But if you constantly struggle to finish tasks, there may be a bigger problem at play.
Once you figure out your reasons, you can work on making the most of your time.
Are You Stressed?
When you’re facing something you don’t want to do, it can make you feel tense. Putting off that dreaded chore is a way to get some short-term relief. The downside is that you’ll still have to tackle your task in the future, which may make you feel guilty or angry — and cause your stress to rise more.
If the tension’s bad enough to keep you from getting things done, you might notice it affects you in other ways, too, like:
- Trouble sleeping
- Racing thoughts
- Lack of energy or trouble focusing
- Headaches or muscle tension
Keep your mood in check with regular exercise, limit alcohol and caffeine(which can make stress worse), and get enough sleep. Talk to a friend or counselor about what’s on your mind, too.
Could It Be ADHD?
Attention-deficit hyperactivity disorder affects behavior. People who have it often have trouble making decisions or getting tasks done before a deadline. Some get too distracted with other activities around them. Others find it hard to plan ahead, or they get frustrated easily and give up.
Other symptoms of ADHD include:
- Forgetting or losing things
- Making careless mistakes or taking unsafe risks
- Squirming or fidgeting
Medications can often help control many symptoms of the disorder. Cognitive-behavioral therapy, which helps identify and change negative thought patterns, also can help many people with the condition better manage their time.
Are You Tired?
The amount of willpower you have changes every day and depends on many things, including whether you’ve had enough sleep. If you’ve had less than 6 hours, it’s harder for your brain to tune out distractions and focus long enough to finish what you need to do.
Other signs that you need more shut-eye include:
- Falling asleep while watching TV or reading a book
- Feeling irritable
- Sleeping longer on weekends
- Trouble waking up in the mornings
To get a good night’s rest, keep the same bedtime and wake time. Don’t smoke, and steer clear of alcohol, caffeine, and heavy meals for a few hours before bed, since they can disrupt your Zzz’s.
Could It Be Anxiety?
This condition means your brain overreacts to negative emotions. You expect the worst, even when there’s nothing to fear. Some people with anxiety spend so much energy worrying about family, health, money, or work that they find it hard to carry out everyday tasks.
- Muscle tension
- Trouble sleeping
To stop anxious feelings, take 10 slow, deep breaths, or replace a negative thought with a positive one. It’s also important to get enough rest, exercise regularly, and make sure you don’t skip meals. Keep a journal to help you learn what triggers your anxiety. Some people need medications or talk therapy to get the condition under control.
Could You Be Depressed?
Depression alters your brain’s chemistry. You may have very little energy, even for hobbies and activities you love. It’s also common to feel helpless and self-critical, which can cause someone with the condition to “shut down.”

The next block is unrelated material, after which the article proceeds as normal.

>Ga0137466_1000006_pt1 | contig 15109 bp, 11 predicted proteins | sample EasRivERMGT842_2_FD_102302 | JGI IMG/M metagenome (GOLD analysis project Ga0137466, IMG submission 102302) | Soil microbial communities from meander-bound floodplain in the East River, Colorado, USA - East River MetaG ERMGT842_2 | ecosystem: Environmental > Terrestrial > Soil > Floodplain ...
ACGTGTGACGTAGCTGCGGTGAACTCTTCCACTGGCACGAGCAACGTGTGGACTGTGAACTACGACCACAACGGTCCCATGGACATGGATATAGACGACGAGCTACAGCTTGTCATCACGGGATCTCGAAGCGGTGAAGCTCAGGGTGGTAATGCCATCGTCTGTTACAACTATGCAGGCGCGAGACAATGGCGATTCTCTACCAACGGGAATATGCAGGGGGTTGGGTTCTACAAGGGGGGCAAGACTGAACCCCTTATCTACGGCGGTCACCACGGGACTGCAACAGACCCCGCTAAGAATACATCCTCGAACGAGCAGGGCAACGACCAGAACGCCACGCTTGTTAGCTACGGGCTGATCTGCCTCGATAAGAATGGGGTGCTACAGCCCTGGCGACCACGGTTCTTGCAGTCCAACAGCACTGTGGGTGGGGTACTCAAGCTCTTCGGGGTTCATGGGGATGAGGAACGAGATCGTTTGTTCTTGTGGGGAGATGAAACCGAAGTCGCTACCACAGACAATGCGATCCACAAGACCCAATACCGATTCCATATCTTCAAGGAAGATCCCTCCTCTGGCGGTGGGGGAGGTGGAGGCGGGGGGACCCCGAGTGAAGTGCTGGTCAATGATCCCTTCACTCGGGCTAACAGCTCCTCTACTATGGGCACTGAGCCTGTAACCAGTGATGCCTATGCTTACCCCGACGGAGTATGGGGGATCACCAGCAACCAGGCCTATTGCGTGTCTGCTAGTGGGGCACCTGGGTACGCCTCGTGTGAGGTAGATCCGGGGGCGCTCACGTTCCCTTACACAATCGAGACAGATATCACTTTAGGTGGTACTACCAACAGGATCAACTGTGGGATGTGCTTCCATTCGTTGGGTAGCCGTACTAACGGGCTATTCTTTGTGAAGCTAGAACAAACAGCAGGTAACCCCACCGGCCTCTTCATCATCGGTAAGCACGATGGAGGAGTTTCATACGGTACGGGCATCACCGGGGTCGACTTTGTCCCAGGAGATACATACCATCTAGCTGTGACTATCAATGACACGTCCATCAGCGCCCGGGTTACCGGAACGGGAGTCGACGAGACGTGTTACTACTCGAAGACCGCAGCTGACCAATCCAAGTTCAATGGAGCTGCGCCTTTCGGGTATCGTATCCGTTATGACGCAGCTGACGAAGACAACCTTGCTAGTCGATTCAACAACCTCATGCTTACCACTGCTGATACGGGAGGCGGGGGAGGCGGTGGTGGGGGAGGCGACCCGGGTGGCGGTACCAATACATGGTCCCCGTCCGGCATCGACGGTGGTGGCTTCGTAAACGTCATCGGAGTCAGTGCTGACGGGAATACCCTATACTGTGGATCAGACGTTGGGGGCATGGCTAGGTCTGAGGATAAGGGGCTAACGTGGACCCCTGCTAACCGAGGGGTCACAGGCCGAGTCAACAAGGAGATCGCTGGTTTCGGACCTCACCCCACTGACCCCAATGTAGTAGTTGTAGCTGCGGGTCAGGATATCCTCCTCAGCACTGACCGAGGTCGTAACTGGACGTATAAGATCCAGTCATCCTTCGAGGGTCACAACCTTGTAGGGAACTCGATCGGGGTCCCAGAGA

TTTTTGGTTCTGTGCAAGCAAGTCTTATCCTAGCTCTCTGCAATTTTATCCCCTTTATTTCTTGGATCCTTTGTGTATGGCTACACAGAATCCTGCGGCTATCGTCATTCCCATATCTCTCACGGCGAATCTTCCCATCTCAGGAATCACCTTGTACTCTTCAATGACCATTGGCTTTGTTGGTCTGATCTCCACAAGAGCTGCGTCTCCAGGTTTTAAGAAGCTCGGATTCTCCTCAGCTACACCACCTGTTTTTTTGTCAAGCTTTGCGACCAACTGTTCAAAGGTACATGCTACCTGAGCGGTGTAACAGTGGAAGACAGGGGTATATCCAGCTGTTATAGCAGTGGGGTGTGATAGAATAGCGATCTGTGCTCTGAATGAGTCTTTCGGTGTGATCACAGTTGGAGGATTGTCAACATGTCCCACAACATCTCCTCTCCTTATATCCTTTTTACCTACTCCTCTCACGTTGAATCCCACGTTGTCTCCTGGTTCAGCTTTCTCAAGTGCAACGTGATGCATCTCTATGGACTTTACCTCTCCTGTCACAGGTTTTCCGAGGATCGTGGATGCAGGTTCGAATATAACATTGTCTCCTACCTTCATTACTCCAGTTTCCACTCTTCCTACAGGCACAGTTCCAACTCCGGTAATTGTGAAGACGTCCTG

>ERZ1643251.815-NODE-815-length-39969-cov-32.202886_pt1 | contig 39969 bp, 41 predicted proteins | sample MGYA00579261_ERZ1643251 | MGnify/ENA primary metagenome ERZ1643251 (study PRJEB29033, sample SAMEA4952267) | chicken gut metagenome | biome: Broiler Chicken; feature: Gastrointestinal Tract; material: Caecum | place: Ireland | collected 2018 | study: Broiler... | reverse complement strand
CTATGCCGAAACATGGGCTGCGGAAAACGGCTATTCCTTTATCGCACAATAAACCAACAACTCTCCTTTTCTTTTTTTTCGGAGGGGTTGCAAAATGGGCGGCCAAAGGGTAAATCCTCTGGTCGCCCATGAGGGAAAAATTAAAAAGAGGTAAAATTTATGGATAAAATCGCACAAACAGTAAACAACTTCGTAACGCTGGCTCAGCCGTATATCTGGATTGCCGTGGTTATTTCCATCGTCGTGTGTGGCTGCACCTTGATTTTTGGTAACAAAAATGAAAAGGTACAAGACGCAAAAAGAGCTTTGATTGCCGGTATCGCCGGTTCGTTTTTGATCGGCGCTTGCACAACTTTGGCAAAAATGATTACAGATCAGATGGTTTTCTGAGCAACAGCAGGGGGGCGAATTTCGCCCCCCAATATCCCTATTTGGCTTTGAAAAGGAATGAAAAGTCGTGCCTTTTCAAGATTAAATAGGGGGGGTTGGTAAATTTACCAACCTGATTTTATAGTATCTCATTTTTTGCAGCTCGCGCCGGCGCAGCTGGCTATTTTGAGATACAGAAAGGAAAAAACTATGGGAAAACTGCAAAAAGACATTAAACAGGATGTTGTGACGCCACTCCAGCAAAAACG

Other symptoms of depression include:
- A feeling of sadness that doesn’t go away
- Low appetite and weight loss, or overeating and weight gain
- Restlessness or feeling irritable
- Thoughts of suicide or death
Call 911 if you’re thinking about hurting yourself or others. Even if not, talk to a counselor or therapist if you have any of these other symptoms. Your doctor is a good resource as well. Some people also find relief from their depressionwith antidepressant medicine.
If you have this disorder, your brain can’t signal when you’re doing something correctly. Instead, you have a nagging sense that your actions aren’t “just right.” Rather than finish a task, people with OCD get stuck looking for a “perfect” solution.
Other symptoms include:
- A lot of unwanted thoughts or images
- Feeling helpless to stop the thoughts
- Rituals like hand washing
- Spending at least 1 hour a day on these thoughts and rituals
Anti-anxiety medication or antidepressants can often improve OCD symptoms. Many people also use cognitive-behavioral therapy or exposure therapy, in which they learn to slowly face their fears.
What You Can Do
Be honest with yourself about what might be holding you back from getting a task done. Then think of realistic ways you can get past it.
If you think you’re stuck because of a more serious health problem, talk to your doctor to make sure you get the right diagnosis and treatment.
If good old-fashioned procrastination is your issue, break big projects into smaller ones you can do more easily. You can set deadlines to stay on track. Some people also find it helpful to reward themselves when they make progress.
When you catch yourself wasting time, forgive yourself rather than feeling ashamed or angry. You may be less likely to procrastinate again if you go easy on yourself.